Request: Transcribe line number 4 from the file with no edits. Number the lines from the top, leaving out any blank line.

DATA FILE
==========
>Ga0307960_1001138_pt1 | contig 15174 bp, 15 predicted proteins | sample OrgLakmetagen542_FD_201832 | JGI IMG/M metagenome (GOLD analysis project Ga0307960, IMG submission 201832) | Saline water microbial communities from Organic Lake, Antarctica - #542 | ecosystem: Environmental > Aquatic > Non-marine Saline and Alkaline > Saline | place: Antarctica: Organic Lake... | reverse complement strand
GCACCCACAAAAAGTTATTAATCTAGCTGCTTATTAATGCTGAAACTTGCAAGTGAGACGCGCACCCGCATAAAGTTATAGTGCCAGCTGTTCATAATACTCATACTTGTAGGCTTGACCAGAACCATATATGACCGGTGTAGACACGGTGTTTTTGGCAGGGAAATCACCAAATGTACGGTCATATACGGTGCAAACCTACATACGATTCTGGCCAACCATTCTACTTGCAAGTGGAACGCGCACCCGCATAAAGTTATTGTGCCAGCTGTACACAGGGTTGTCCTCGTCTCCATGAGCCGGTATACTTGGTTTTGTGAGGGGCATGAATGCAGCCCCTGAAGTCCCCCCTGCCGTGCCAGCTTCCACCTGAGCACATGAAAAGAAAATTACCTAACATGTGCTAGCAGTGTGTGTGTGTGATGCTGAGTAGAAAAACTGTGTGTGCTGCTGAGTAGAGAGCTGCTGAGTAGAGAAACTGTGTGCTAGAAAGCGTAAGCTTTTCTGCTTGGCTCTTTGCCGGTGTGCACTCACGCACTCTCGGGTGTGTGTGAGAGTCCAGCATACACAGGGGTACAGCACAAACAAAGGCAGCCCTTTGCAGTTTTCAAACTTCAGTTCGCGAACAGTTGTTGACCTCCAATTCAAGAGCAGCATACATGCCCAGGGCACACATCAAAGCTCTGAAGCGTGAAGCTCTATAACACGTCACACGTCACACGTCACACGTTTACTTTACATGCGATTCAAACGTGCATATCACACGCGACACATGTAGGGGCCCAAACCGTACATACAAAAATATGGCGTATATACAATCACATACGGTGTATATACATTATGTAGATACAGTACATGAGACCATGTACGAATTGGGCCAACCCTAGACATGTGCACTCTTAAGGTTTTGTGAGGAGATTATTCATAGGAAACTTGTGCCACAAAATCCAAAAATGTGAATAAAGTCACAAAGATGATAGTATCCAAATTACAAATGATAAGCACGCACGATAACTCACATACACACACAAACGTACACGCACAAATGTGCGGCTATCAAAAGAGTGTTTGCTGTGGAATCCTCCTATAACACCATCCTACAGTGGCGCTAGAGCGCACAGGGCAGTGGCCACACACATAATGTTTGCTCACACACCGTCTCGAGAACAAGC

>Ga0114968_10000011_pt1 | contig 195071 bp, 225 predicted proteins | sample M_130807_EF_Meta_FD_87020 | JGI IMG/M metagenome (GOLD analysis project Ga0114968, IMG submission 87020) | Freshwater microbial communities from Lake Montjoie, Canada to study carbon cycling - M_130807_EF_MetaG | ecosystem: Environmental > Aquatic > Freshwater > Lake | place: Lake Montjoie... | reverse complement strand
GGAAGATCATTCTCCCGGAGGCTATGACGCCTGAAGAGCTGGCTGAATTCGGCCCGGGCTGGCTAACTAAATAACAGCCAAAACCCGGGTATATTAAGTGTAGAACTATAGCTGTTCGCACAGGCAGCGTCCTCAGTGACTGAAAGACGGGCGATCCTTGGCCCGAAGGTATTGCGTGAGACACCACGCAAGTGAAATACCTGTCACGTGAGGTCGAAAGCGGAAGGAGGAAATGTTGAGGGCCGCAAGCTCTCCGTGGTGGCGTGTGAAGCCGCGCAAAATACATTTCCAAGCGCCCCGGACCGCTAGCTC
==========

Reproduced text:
GGAAGATCATTCTCCCGGAGGCTATGACGCCTGAAGAGCTGGCTGAATTCGGCCCGGGCTGGCTAACTAAATAACAGCCAAAACCCGGGTATATTAAGTGTAGAACTATAGCTGTTCGCACAGGCAGCGTCCTCAGTGACTGAAAGACGGGCGATCCTTGGCCCGAAGGTATTGCGTGAGACACCACGCAAGTGAAATACCTGTCACGTGAGGTCGAAAGCGGAAGGAGGAAATGTTGAGGGCCGCAAGCTCTCCGTGGTGGCGTGTGAAGCCGCGCAAAATACATTTCCAAGCGCCCCGGACCGCTAGCTC